As promised, here is the second edition of hints for picking the pieces to finish your grad school puzzle. These are in no way to be weighed less than the previously posted characteristics for deciding on which programs to apply to/ attend. In fact, some of these may need more consideration than the others. Of course that is for you to decide, but if you wish to see the other list for comparison, then click here. There has also been great comments from others about factors to consider, so be sure to check it out. 🙂
Here is the second list of items that you may want to chew on (but don’t accidentally aspirate on them, please.):
-Opportunities Available: Most of these come down to money, but some come somewhat hand-in-hand with that along with educational gains. Research Assistant – If you wish to engage in research with a professor, make sure the school allows for this. After that, check to see if any faculty are currently open to supervise a student researcher. Most teachers have a limited number of slots for RAs, and those spaces often go to doctoral students. Graduate Assistant – Does the school also have spaces for graduate assistants? Do they give preference to certain students? The school I currently attend for undergrad only allows alumni undergraduate students to be graduate assistants for the department. Student Teaching/ Teacher’s Assistant – are there opportunities to student teach or be a teacher’s assistant? These could be viable options. They also are great building blocks for your CV and may help with getting a CFY. On-Site Clinic – Some universities don’t have on-site clinics. This may not be a huge issue, but having one may provide another site for possble work. Some universities have clinics in which students can work. Student Teaching.
–GRE or MAT accepted: Although the majority of schools accept the GRE, some will accept the MAT as well. For some applicants this isn’t an issue, but for those who are not great at timed standardized tests, this can be a huge benefit. Most that do accept the MAT accept it in conjunction with the GRE, though. Luckily, there are some programs that don’t require the GRE, or just a lower score is accepted. For a list of these schools, click here.
–Clinical Placements: This one is another multi-colored puzzle piece. First, as mentioned above, is there an on-site clinic? Some studente prefer having an on-site clinic available as a back up if off-site clinic placements don’t work or just for further experience and education. Second, what clinical placements are available? If you are interested in aphasia, are there clinical placements available that may have aphasia placements? What about bilingual/multi-cultural populations? Are there outpatient or inpatient facilities if you’re interested in those? Make sure placements that you want are available.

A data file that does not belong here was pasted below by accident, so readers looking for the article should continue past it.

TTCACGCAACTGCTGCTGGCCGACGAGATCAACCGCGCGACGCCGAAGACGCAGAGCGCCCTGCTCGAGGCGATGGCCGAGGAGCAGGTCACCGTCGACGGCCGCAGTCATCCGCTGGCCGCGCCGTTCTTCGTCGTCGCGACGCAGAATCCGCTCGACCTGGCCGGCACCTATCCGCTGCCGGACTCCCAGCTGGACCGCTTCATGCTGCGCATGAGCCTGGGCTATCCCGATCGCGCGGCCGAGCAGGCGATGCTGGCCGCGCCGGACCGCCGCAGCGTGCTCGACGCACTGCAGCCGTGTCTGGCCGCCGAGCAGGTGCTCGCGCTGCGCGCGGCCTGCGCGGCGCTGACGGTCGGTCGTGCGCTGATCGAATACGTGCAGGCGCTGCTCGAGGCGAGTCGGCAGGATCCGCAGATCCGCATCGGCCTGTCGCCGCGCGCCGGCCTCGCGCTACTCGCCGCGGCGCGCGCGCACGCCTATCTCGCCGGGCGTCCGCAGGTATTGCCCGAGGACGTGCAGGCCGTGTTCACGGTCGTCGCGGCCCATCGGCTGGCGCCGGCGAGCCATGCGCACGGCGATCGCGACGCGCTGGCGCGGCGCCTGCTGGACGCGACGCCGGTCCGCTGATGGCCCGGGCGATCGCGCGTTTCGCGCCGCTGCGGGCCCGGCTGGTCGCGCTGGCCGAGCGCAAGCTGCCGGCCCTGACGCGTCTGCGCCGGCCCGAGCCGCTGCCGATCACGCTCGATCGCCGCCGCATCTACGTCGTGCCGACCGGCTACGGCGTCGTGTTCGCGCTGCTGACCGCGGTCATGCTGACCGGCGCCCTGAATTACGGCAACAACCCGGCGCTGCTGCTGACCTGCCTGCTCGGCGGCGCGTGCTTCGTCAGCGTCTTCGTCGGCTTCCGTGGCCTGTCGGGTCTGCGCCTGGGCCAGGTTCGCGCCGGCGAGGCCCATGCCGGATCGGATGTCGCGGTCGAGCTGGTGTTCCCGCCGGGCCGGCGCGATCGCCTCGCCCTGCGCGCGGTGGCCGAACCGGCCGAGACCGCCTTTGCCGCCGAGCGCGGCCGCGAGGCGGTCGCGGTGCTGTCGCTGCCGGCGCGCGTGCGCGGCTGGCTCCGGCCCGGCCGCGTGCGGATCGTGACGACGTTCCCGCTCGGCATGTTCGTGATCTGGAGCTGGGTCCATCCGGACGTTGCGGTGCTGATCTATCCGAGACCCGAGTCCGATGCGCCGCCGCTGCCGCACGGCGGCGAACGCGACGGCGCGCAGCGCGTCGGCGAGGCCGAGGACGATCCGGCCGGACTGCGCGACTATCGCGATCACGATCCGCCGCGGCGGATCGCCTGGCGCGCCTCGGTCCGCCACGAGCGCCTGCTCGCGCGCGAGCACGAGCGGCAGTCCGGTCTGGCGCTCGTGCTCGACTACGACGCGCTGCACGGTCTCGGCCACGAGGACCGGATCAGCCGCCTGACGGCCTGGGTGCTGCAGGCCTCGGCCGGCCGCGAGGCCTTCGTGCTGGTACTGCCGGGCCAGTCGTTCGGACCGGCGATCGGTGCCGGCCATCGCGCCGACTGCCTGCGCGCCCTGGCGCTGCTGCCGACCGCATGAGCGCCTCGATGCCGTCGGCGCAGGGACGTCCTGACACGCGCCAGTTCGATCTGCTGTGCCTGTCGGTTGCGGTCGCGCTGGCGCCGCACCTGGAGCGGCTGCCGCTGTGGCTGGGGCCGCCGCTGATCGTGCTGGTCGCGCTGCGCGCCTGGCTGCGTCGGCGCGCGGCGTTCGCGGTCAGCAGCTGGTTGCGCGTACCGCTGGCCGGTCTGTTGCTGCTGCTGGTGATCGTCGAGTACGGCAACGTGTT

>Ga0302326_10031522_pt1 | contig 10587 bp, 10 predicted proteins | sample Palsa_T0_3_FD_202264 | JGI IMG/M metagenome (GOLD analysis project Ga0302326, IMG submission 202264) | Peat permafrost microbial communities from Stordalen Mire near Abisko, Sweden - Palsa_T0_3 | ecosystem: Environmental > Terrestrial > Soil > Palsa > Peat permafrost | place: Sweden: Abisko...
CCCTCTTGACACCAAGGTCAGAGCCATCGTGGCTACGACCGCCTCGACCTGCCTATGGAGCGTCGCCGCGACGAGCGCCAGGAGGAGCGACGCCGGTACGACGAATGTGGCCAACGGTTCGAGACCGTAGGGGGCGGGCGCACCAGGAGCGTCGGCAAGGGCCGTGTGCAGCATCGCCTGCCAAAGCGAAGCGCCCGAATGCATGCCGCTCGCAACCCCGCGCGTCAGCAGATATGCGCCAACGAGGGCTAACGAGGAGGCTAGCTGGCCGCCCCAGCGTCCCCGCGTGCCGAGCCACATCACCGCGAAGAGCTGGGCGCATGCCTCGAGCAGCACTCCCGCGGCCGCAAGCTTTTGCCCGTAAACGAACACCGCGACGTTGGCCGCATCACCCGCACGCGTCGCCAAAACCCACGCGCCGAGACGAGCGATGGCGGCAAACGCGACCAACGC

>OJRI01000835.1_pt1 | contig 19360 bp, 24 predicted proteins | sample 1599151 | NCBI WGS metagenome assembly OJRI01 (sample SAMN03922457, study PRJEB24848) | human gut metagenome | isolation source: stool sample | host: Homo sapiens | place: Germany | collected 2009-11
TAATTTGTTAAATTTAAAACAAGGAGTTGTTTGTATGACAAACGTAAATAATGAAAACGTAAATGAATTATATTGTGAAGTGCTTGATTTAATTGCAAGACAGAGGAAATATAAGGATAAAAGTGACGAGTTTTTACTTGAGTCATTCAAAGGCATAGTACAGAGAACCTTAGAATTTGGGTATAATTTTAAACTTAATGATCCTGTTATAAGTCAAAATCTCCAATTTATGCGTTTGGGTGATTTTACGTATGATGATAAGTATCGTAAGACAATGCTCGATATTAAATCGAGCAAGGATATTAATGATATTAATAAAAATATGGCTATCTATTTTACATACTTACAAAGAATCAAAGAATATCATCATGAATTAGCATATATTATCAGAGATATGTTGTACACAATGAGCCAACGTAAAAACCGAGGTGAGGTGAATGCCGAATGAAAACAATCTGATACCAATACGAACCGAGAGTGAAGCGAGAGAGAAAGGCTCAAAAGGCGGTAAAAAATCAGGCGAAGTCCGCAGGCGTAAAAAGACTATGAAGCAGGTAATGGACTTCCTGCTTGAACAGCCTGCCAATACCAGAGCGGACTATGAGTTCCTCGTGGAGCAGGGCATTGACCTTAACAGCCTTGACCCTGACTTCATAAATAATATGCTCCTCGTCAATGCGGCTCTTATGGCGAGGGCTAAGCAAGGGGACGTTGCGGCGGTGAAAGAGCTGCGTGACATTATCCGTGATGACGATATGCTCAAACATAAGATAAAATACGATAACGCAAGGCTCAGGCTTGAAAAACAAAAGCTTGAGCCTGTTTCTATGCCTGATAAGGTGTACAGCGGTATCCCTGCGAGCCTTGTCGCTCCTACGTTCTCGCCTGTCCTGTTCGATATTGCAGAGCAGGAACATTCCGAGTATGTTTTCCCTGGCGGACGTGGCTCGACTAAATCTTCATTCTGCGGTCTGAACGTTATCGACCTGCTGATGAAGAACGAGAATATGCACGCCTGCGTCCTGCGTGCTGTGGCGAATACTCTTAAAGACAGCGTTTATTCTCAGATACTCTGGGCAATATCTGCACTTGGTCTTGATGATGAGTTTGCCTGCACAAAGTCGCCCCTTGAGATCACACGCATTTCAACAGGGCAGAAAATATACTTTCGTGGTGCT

–Research vs Clinical Orientation: There are some schools more research-oriented than clinically-oriented. This may impact your education and placements or opportunities/funding. This may take some dumpster-dive-type searching, but it’s good information to know.
–Medical vs Educational Based: Many, many schools are geared towards education setting clinical education. There are few that actually focus on, or are more geared towards, the medical setting. This doesn’t mean both school types don’t offer clinical placements in the other setting or that if you go to one you will have great trouble finding jobs in the other sector, but you may be more well prepared for the specific setting. As far as I know there are a limited number that are medically based, of which you can view a list here. Also, the University of Pittsburgh offers a Clinical Doctorate (CScD) degree that’s medically based. You can find that (and 2-3 other ‘SLP clinical doctorate’ degrees (SLPD)) on ASHA’s EdFind, although I’m not sure if the others are medically-focused.
–Specializations/Certificates: Generally, most schools have some sort of specialty. Gallaudet has Deaf Studies; Penn State is known for AAC. Depending on your interests you may want to find a school that fits that. On top of that, some schools offer Graduate Certificates in certain studies. You may want to check into that as well, as they can give you valuable knowledge.
–Program Start Date/ Program Length: There are some programs who have Winter, Spring or Summer start dates. A good amount of these are online programs, but there are a some on campus programs who begin at these unconventional times as well. I’ve also heard of a handful of schools with alternating admissions, admitting students every other year. You also may want to consider program length. This mostly pertains to those without a CSD degree or opt to do online programs, as these generally take an extra semester or two.
–Accreditation: Lastly, and what I would argue is the most important piece of the puzzle, the one that ties everything in, is accreditation. MAKE SURE IT IS ACCREDITED by The Council on Academic Accreditation in Audiology and Speech-Language Pathology (CAA). If it’snot accredited by this, ASHA will not recognize your degree. To find those that ASHA recognizes, you can search for schools viaEdFind.
Once you’ve put the puzzle together and found some viable schools that can fit into it, talk to current or past students. You can find some on the Facebook, GradCafe, and Twitter groups. You can view my post on social media
If you have any hints, tips or pointers as to how you decided between schools, please feel free to share as well!
for places to connect to people. You can also attempt to find professionals taht supervise clinicals for your prospective schools– they can give insight on how well prepared students are. This may be harder to do, but worth a shot.